Ultimate Creatine Guide - Benefits, Dosages and Side Effects
- Supplies energy to all human body cells, through ATP replenishment which can improve power output and anaerobic exercise performance.
- Promotes lean mass and strength gains.
- Helps to mitigate perceived fatigue during activities requiring muscular endurance.
- Increases the body's water content, which minimizes instances of performance-related issues due to dehydration.
Creatine Recommended Dosages and UseCreatine is most commonly consumed in powdered form, but you can also find it in pill and liquid forms. Creatine monohydrate is the most popular form of creatine, but some users find that they tolerate or respond better to other forms of creatine.
- Creatine Monohydrate (Loading Protocol) Consume (0.3g/300mg) per kilogram of body weight for 5-7 days, then continue taking (5g/5,000mg) per day after the loading period. 
- Creatine Monohydrate (Daily Protocol) Consume (2g/2,000mg) per day to maintain average creatine stores and up (5g/5,000mg) per day to maximize creatine stores. 
- Creatine HCL Consume (0.75-1.5g/750-1,500mg) daily regardless of bodyweight. 
- Creatine Ethyl Ester Consume (3-6g/3,000-6,000mg) daily regardless of bodyweight. 
- Kre-Alkalyn Consume (1.5-4.5g/1,500-4,500mg) daily dependent upon bodyweight. 
- Creatine Nitrate Consume (1-2g/1,000-2,000mg) daily regardless of bodyweight. 
Creatine and Muscular Strength & Power Output
Muscular strength and power output are two crucial components of exercise performance. The inclusion of creatine into your supplement stack can improve both.
Three studies found that creatine supplementation produced greater muscular output and increases in 1RM than placebo for both upper and lower body exercise (e.g. bench press, bicep curl, squat, leg press, leg extension).  One study even showed that 28 continuous days of dosing 5g of creatine per day increased upper body strength without the presence of resistance training.  Additional research also revealed that creatine improves neuromuscular function, which is responsible for how efficiently the signals within your muscles are firing; improving this function can translate to increased strength and power output.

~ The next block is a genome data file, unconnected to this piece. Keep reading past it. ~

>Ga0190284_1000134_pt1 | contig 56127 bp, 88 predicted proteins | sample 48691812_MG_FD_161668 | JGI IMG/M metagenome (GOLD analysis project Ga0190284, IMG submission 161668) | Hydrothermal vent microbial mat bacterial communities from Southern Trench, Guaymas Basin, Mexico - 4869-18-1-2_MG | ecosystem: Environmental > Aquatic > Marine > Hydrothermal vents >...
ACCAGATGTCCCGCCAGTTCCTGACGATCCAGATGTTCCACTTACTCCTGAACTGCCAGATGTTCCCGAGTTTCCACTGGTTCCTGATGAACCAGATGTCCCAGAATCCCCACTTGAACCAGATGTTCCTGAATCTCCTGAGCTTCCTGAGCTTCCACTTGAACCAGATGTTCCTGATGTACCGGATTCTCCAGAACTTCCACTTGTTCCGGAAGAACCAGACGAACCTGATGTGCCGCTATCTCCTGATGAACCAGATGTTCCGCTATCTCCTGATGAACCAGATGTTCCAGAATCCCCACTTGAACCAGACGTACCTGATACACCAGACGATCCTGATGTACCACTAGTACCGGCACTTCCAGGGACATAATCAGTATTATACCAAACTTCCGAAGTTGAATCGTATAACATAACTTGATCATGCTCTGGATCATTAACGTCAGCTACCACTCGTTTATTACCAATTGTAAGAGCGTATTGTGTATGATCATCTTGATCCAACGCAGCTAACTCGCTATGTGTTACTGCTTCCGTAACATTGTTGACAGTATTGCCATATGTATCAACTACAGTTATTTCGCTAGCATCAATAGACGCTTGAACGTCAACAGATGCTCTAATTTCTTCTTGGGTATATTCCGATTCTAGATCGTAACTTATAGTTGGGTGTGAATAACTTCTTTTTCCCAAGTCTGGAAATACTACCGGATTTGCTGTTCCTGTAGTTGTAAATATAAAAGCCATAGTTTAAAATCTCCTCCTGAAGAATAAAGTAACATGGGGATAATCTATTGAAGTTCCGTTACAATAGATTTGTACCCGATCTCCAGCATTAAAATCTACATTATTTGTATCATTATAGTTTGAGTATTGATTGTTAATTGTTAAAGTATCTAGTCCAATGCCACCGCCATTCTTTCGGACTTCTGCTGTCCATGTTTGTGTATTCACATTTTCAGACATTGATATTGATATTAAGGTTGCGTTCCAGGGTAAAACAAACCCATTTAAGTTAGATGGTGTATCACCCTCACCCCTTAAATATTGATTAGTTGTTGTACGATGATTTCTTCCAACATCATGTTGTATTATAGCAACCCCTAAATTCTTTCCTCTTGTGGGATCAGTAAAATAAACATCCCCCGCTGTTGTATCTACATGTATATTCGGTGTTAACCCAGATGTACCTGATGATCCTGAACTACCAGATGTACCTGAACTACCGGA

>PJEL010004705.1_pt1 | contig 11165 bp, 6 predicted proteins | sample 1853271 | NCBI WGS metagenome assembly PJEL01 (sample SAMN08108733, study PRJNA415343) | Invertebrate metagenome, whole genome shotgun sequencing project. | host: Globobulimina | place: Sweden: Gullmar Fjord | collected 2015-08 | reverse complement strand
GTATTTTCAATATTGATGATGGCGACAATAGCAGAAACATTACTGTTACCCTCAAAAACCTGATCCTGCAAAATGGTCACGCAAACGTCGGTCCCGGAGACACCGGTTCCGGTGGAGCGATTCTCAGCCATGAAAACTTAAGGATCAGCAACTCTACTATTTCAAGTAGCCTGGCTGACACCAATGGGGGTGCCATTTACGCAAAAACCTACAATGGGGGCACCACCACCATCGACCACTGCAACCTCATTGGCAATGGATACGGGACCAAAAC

Regarding non-weightlifting activities, creatine supplementation improved sprint portions of a 400-meter swim, improved block jump and spike jump performance in volleyball players compared to placebo, increased total power, mean power, and peak power during Wingate Anaerobic Tests.  Creatine is an excellent supplement for improving strength and power output across numerous anaerobic activities.
Benefit With increased muscular strength, bone, tendon, and joints also strengthen. With increased power output, your body becomes more efficient at generating force at a faster rate.
Creatine and Lean Mass Gain
Multiple studies identify creatine as an exceptional supplement for building muscle/lean mass gain. One study involving non-resistance trained university students indicated that creatine supplementation and resistance training increased upper-body and lower-body muscle thickness to a greater degree than resistance training alone. 
Creatine, when stacked with beta-alanine, also lead to a larger amount of lean mass gain and body fat percentage decrease compared to a placebo or creatine alone.  Creatine can also increase muscle mass in individuals with serious illnesses or disease states (e.g. cancer). 
One study suggests that the muscle building qualities of creatine may be due to increased bone mineral content and "greater tension on bones at sites of muscle attachment."  Another study showed that creatine supplementation paired with resistance training decreases myostatin levels and GASP-1. This may explain creatine's muscle-building qualities. 
Creatine and Anaerobic Exercise Performance
During anaerobic exercise, lactate is formed, fast twitch muscle fibers are firing and the body is harnessing energy in the absence of oxygen. Examples of anaerobic exercise include intense short duration activities such as weightlifting, sprinting, jumping, wrestling and max-effort cycling.
Creatine supplementation can increase anaerobic running capacity, maximum oxygen consumption, increase time to exhaustion (re: stave off fatigue), and increase ventilatory threshold (re: point at which your breathing becomes labored and oxygen needs are greater than the oxygen your body is currently able to intake).  Creatine increased anaerobic metabolism as well as anaerobic work capacity in both upper and lower body muscles.